When I was a kid, my parents used to have the hardest time trying to put me to bed. I was a night owl. I had an arsenal of tactics that I would use against my war with bed time. I was definitely no stranger to the ‘five more minutes’ argument, nor was I shy about feigning ignorance and claiming ‘I didn’t hear you’ while putting on my best pout. I think my favourite strategy was hiding from my parents as soon as I knew bed time was coming. It was like getting to play a game of high stakes hide and seek with opponents who had a deep hatred for the game, oh the adrenaline. It was such a bonus: I got to force my parents into a game of hide and seek AND stay up later than my bed time, especially if I found a really good place to hide. My antics definitely did not go unnoticed by my siblings. I was the poster child for bad bed time influence. Looking back, it surprises me how many sleepovers I was able to secure in my childhood.
The way I see it, university is mainly about two things: reading and writing. Obviously this is an oversimplified view of what it means to be a student at University of Toronto, but one can hardly deny that outside of lectures and tutorials, the majority of student life is spent with either your nose in a book, or your fingers frantically typing away at an essay. I acknowledge that for some programs, essay writing isn’t a big component, but if you replace essays with problem sets or lab reports, the amount of writing that needs to be done for those are probably at par with writing essays.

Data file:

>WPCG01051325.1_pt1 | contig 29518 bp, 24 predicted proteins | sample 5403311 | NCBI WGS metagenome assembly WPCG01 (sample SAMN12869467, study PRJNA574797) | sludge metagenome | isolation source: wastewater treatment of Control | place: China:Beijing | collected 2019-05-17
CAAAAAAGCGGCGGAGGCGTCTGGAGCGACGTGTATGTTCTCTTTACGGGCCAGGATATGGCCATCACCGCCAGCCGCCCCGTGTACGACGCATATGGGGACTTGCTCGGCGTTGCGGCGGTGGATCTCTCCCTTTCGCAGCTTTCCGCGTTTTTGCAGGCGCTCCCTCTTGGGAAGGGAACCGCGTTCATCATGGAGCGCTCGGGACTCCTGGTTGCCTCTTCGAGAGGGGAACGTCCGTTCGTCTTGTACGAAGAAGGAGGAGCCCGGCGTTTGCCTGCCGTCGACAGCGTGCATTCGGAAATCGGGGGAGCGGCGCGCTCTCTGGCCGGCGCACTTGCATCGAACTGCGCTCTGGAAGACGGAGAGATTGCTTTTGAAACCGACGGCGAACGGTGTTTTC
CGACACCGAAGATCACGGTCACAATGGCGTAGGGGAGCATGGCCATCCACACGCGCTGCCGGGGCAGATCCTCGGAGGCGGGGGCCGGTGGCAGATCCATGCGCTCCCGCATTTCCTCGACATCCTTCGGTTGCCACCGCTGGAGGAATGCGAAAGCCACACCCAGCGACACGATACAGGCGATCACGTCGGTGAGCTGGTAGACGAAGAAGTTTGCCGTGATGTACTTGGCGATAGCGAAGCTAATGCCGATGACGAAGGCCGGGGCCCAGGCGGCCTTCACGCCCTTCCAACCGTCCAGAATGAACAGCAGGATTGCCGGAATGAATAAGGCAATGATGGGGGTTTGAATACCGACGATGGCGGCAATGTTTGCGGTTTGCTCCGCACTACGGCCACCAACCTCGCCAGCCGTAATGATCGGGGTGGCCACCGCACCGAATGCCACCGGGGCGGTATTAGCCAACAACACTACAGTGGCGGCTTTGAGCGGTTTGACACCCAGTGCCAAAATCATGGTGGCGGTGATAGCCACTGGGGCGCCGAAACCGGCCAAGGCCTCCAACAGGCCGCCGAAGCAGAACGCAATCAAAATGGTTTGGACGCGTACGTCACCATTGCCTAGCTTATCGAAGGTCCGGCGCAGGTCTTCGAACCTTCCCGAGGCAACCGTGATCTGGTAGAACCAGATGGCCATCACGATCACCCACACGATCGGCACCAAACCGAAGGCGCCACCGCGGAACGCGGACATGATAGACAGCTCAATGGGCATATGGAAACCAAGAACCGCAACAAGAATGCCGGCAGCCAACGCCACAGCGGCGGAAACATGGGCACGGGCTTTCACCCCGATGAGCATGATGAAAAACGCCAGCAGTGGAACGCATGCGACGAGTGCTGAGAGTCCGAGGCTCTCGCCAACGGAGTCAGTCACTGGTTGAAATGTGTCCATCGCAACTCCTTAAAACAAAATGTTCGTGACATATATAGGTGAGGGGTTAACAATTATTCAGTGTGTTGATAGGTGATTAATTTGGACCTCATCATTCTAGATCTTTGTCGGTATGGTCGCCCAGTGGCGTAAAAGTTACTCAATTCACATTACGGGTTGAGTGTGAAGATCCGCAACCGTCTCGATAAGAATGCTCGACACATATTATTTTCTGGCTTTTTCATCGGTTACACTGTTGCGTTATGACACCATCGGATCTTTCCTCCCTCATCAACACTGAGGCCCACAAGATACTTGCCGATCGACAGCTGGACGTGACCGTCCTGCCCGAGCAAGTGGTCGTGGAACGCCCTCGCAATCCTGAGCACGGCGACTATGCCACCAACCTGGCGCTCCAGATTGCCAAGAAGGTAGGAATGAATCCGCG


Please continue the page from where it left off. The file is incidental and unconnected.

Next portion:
I mention this because last Friday, I attended a critical reading seminar at E.J. Pratt Library and so I thought, why not write about what I learned at the seminar. Earlier this year, I wrote a post about going to the Writing Plus workshop offered by the Writing Centre. I was surprised by what I took away from the workshop so I thought to myself, lets see what I can take away from a critical reading seminar. Much like the Writing Plus workshop, I really wasn’t expecting to walk away from the seminar with very much in the way of new insights, but unsurprisingly, there were significant nuggets of wisdom that I thankfully was able grasp!
I live alone.
I chose to live alone, and for all intents and purposes I truly enjoy living without a roommate. I have the freedom to walk around in my boxers as I please while singing nineties pop songs at the top of my lungs. On a more practical level, I thought that living alone would allow me to live in a haven of focus and concentration. A space where I could hide away and focus on my studies without distraction. It turns out that my apartment will probably never become a distraction-free study space.
But to compensate for the bounty of distraction that I face in my apartment, I have learned the value of essentially living in various libraries, and by various, I mean three different ones. So I thought I would write about them.